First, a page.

Unfortunately, the SEC did not go farther to discuss the basic prerequisites of satisfying the “maintained” exemption under the Investment Company Act and the Securities Act. Thus, the Proceeding did not shed any light on where the line might be drawn with respect to the "maintained” requirement, nor did it provide guidance as to the acts and practices that constitute properly "maintaining" a Trust Fund under the Investment Company Act and Securities Act exemptions. In turn, this lack of detail led to Commissioner Peirce’s concern that the Proceeding failed to provide substantive guidance on the “maintained by a bank” requirement underpinning both the CTF and CIF exemptions.
On balance, we do not think that the Proceeding is an effort by the SEC or its staff to rewrite the contours of the “maintained by a bank” condition under the relevant Investment Company Act and Securities Act exemptions. That said, the Proceeding does indicate that the SEC continues to pay attention to the Trust Fund exemptions and the “bank maintained” requirement, and that the SEC is prepared to enforce the terms of the CTF and CIF exemptions where it views the facts to be sufficiently offensive. The Proceeding, however, does not offer any significant new insights into the SEC's views on the contours of the CTF and CIF exemptions, nor does it suggest any material changes in the SEC’s position on the bank-maintained requirement for Trust Funds. Thus, for example, a bank/trust company manager’s use of an investment adviser to assist in the management of a Trust Fund is not per se objectionable from the SEC standpoint, provided that the Trust Fund manager exercises sufficient oversight and control over the adviser’s actions, including the enforcement of investment guidelines and providing substantive and knowledgeable feedback on the adviser’s activities. What is not answered, however, is the level of oversight and control that would be sufficient to satisfy the requirements of the relevant exemptions.
Put another way, the Proceeding does not point to the need for Trust Fund managers in general to take dramatic action to change their Trust Fund governance and management policies and activities. At the same time, it may behoove Trust Fund managers to review their policies and activities to assure themselves that they are comfortable with their existing guidelines, and that their policies and activities are properly supported and documented.
If you have any questions or would like more information on the issues discussed in this LawFlash, please contact any of the following Morgan Lewis lawyers:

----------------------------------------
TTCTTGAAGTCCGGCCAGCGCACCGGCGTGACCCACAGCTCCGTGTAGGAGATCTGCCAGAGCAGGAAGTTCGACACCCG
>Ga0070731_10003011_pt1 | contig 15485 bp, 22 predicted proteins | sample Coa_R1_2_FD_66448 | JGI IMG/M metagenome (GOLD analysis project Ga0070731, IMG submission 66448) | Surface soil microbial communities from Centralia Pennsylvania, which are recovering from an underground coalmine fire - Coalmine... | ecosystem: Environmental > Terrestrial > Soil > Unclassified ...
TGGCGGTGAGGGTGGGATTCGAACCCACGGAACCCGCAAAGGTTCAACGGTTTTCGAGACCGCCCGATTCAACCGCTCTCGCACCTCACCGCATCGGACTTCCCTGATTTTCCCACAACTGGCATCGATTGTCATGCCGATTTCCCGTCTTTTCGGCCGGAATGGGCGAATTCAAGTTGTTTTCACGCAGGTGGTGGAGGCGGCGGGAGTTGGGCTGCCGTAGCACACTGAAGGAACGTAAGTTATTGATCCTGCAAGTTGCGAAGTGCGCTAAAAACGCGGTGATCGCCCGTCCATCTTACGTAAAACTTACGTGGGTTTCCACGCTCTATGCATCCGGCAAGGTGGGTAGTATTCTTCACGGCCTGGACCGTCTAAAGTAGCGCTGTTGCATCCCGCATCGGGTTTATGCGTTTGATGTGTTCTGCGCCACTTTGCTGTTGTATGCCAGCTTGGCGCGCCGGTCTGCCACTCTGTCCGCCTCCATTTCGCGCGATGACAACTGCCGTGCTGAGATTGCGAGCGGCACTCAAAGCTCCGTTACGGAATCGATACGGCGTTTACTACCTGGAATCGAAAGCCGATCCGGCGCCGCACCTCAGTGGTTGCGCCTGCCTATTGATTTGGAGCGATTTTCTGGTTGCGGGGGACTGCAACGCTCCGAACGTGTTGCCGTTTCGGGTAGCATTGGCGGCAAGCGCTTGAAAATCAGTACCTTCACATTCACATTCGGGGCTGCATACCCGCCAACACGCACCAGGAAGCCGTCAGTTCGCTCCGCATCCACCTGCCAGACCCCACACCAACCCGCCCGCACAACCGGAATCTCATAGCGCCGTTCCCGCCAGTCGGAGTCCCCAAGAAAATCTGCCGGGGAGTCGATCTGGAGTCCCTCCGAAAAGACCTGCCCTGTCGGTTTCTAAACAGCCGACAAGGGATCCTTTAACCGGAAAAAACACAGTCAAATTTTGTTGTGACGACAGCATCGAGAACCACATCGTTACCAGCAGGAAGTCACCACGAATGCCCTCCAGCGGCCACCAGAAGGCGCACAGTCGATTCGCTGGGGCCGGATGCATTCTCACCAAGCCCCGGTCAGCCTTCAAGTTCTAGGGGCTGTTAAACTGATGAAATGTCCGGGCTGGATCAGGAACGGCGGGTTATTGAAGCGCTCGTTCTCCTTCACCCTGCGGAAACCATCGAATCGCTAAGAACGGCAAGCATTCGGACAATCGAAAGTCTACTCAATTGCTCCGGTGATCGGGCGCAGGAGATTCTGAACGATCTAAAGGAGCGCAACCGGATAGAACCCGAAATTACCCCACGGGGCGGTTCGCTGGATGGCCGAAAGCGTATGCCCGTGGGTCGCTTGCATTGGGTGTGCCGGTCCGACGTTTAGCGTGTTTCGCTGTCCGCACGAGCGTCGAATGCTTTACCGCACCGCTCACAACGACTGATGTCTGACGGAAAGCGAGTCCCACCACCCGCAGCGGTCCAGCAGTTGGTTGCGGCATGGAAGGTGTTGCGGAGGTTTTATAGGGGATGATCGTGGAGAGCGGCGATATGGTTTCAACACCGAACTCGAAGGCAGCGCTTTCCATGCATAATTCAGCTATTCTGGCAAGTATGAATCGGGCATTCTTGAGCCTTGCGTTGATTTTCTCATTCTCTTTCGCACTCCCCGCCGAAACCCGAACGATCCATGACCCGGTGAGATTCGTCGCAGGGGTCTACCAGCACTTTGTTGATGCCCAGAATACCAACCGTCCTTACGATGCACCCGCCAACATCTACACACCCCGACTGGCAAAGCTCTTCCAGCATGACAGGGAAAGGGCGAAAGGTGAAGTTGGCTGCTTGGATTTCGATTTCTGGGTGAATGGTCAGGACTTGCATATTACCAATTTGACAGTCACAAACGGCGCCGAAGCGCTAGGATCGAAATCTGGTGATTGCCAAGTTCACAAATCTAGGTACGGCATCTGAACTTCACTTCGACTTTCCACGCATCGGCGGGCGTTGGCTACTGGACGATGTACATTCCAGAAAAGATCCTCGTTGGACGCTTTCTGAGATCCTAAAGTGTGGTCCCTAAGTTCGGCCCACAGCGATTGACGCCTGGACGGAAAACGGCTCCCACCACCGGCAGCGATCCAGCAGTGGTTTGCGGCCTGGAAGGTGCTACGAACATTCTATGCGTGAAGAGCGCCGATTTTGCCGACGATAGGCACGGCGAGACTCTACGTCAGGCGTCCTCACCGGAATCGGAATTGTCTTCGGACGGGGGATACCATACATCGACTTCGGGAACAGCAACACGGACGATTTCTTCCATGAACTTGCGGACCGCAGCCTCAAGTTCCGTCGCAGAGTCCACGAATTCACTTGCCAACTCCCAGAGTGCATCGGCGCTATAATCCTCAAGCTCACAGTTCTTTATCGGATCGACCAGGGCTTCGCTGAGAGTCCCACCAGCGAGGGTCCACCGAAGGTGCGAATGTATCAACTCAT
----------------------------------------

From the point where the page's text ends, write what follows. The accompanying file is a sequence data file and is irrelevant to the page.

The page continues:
Marla J. Kreindler
Timothy W. Levin
 See, Investment Company Act Section 3(c)(3) and Securities Act Section 3(a)(2); Internal Revenue Code Section 584.
 See, Investment Company Act Section 3(c)(11) and Securities Act Section 3(a)(2).
 See, Code Section 584, and IRS Rev. Ruls. 81-100, 2011-1 and 2014-24, respectively.
 In a series of well-aged no-action letters and interpretive releases, the SEC staff has discussed what it means to be “maintained by a bank” for purposes of Section 3(c)(11)’s exemption from the registration requirements of the 1940 Act. The staff has taken the position that a bank does not “maintain” a trust within the meaning of Section 3(c)(11) if it maintains mere custody of pension fund assets and delegates investment responsibility to a non-bank third party. See Morgan Management Corporation, SEC No-Action Letter (June 29, 1980). Rather, the bank must maintain “substantial investment responsibility” with respect to trust assets. See First National Bank of Akron, SEC No-Action letter (Feb. 2, 1976). The SEC staff also has addressed the situation where a trustee of a collective investment trust fund retains a registered investment adviser to provide investment recommendations to the trustee, and found that such an arrangement would not impair the collective investment trust’s ability to rely on the exemption set forth in Section 3(c)(11) as long as the trustee maintained final investment authority. See, e.g., National Bank of Commerce Investment Fund, SEC No-Action Letter (October 10, 1986) (a trustee may enter into an arrangement with a registered investment adviser as long as it “expressly retain[s] final and complete authority over all transactions”).
 In the National Bank of Commerce letter, the SEC staff acknowledged that the trustee would “generally accept the adviser’s recommendations,” but still found that this arrangement fell within the Section 3(c)(11) exception as the final decisionmaking authority for every transaction was retained by the trustee. See also OCC Bulletin 2011-11, “Risk Management Elements: Collective Investment Funds and Outsourced Arrangements.”
 The last prior public action taken by the SEC was In Re Dunham, Securities Act Rel. No. 8740 (Sept. 22, 2006). In 2010, then-Director of the SEC’s Division of Investment Management Andrew “Buddy” Donohue did raise public concerns over the practice of investment advisers “renting the charter” of a bank or trust company that the bank/trust company sponsored as “trustee” but did not actually “maintain.” See Speech by SEC Staff: Remarks Before the Practising Law Institute's Investment Management Institute 2010. Director Donohue’s concerns, however, did not lead to further SEC or SEC staff public action at the time. (See also OCC Bulletin 2011-11, “Risk Management Elements: Collective Investment Funds and Outsourced Arrangements” (setting forth OCC views on trustee obligations for risk management and oversight when delegating responsibilities to third parties, including investment managers).
 In the Matter of Kornitzer Capital Management, Inc. and John C. Kornitzer, SEC Administrative Proceeding File No. 3-19615 (Dec. 10, 2019).
 See, e.g., Motl v. Kornitzer Capital Mgmt. Inc. (W.D. Mo., No. 4:18-cv-00316-BP, complaint filed 4/26/18).
 See National Bank of Commerce, nn. 4 and 5 supra.